Time for banks to rethink approaches to innovation, urges fintech

Felix Grevy, Global Head of Product Management, FusionFabric.cloud at Finastra

It is time for banks to reassess their approach to innovation, basing their thinking around collaboration and cloud-based platforms, if they are to remain successful, a leading fintech exec has claimed.

“Banks are facing four key challenges today – reducing costs, managing risk, boosting revenue and enhancing customer experience,” said Felix Grevy, Global Head of Product Management, FusionFabric.cloud at Finastra. “These factors are all driving changes in banking strategy. People expect financial institutions to be more agile and more innovative than ever before. It is this demand from customers that banks have to tackle head on to remain competitive. At the same time, Open Banking is pushing innovation to the top of the agenda, as new entrants and challengers step on to the scene. Banks have to adapt and that’s why the model for bank innovation is changing.”

The pressure to innovate is driven, said Grevy, by a world increasingly dominated by the likes of Google, Apple, Facebook and Amazon: “Consumers demand convenience in all aspects of their lives, so the imperative to innovate has never been so pressing,” he added. “Unfortunately for banks, innovation cycles are severely impeded by cumbersome legacy systems, from which new services and applications must be created. It’s not as simple as just ripping and replacing these systems, as any new applications must communicate with them. But if banks are to remain competitive, a new approach must be sought.”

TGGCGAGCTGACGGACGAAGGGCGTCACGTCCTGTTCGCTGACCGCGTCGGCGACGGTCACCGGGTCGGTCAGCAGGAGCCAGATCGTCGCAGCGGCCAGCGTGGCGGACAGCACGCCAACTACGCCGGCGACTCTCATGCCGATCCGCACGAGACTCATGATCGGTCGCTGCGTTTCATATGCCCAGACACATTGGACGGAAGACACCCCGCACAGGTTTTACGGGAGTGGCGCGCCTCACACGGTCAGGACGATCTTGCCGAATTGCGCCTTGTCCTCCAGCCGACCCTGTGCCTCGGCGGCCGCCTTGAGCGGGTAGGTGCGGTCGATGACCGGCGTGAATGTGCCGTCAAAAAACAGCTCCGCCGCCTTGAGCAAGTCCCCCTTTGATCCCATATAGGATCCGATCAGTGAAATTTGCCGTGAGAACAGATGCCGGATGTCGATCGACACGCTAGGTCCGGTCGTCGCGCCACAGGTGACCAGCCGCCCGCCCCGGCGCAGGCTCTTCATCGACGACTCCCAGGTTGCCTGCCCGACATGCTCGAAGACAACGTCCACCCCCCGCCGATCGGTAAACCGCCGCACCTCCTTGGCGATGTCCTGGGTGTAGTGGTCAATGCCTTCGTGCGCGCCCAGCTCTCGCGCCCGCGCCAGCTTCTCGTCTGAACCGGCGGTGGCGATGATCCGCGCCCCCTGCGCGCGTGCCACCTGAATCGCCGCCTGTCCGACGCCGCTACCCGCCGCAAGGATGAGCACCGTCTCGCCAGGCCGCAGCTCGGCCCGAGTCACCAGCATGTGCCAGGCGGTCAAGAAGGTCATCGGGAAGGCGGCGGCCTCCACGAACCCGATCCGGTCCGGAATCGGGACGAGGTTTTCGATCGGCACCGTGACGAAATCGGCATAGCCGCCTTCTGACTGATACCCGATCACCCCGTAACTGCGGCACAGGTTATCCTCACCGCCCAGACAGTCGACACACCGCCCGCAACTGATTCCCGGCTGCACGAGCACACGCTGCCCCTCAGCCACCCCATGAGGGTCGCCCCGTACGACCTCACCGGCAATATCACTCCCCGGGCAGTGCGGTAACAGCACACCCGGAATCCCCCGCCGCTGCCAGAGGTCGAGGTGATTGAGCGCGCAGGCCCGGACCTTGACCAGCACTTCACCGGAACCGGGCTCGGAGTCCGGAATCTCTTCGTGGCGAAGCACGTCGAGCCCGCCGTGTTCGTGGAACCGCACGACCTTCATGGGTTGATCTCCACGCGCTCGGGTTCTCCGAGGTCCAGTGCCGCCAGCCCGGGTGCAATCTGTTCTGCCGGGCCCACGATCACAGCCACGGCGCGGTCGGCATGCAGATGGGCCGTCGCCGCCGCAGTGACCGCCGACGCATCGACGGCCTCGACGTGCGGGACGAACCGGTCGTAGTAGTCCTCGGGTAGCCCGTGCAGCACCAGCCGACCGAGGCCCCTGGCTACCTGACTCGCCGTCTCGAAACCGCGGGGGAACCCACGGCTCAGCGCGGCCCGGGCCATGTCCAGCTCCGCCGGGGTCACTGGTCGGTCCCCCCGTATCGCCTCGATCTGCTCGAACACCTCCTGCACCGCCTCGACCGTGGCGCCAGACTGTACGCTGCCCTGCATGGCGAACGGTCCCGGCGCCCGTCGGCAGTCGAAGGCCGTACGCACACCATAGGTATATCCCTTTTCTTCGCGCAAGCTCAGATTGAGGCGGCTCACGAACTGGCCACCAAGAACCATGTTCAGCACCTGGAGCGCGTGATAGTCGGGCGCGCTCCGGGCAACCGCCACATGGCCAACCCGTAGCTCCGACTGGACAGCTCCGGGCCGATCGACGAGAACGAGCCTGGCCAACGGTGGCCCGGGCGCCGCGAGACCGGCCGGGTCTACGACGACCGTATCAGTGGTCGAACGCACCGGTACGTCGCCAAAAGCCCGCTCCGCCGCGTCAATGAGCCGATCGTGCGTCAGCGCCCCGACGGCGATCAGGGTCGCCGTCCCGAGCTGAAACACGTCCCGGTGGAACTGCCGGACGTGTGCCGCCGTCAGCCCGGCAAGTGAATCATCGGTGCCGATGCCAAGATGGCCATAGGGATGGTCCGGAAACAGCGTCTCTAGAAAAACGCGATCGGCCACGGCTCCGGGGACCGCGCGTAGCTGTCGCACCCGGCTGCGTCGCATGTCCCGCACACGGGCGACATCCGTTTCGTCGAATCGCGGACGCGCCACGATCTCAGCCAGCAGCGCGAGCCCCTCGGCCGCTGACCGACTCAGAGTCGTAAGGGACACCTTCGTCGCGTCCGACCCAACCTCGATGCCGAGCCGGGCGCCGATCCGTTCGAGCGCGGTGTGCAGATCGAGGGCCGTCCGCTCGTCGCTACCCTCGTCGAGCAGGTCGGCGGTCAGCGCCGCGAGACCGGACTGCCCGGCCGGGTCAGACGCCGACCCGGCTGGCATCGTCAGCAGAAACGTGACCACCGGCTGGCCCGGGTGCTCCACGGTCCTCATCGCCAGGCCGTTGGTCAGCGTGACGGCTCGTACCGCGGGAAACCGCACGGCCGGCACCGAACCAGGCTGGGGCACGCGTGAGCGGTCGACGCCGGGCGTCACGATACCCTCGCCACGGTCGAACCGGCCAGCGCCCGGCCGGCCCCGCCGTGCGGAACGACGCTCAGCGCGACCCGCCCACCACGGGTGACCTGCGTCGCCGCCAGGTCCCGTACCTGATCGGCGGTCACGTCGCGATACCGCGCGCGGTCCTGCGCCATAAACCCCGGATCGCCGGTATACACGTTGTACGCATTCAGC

Some banks, he pointed out, are recognising the value of cloud-based platforms in helping to open up proprietary systems to communities of collaborators who can create value for customers: “It’s important to ensure a smooth transition, a big bang approach is too disruptive,” he concluded. “This is why we support hybrid connectivity in FusionFabric.cloud, allowing banks to connect to on-premise core systems.”

Historically, said Grevy, developing new applications to sit on top of legacy systems involved working with new file formats, programming languages and standards: “The consequence of these incremental additions is that many banks now find themselves with an intricate framework of isolated and undocumented solutions that require constant maintenance to ensure mission-critical systems are always on – at great expense,” he pointed out. “Great care must be taken when creating new applications, as a day’s outage could cost billions of dollars and cause significant reputational damage, yet banks must not sacrifice innovation for stability. This is why collaborating with smaller, more agile technology providers such as fintechs – who do not have to contend with the problems of legacy – is an effective way to achieve faster innovation cycles, leveraging the stability of core, cleanly integrated and isolated open APIs. This gives banks the opportunity to gradually evolve their systems over time – rather than risking outages with a total systems revolution – while delivering new products and services that improve the customer experience and meet the innovation challenge head on.”

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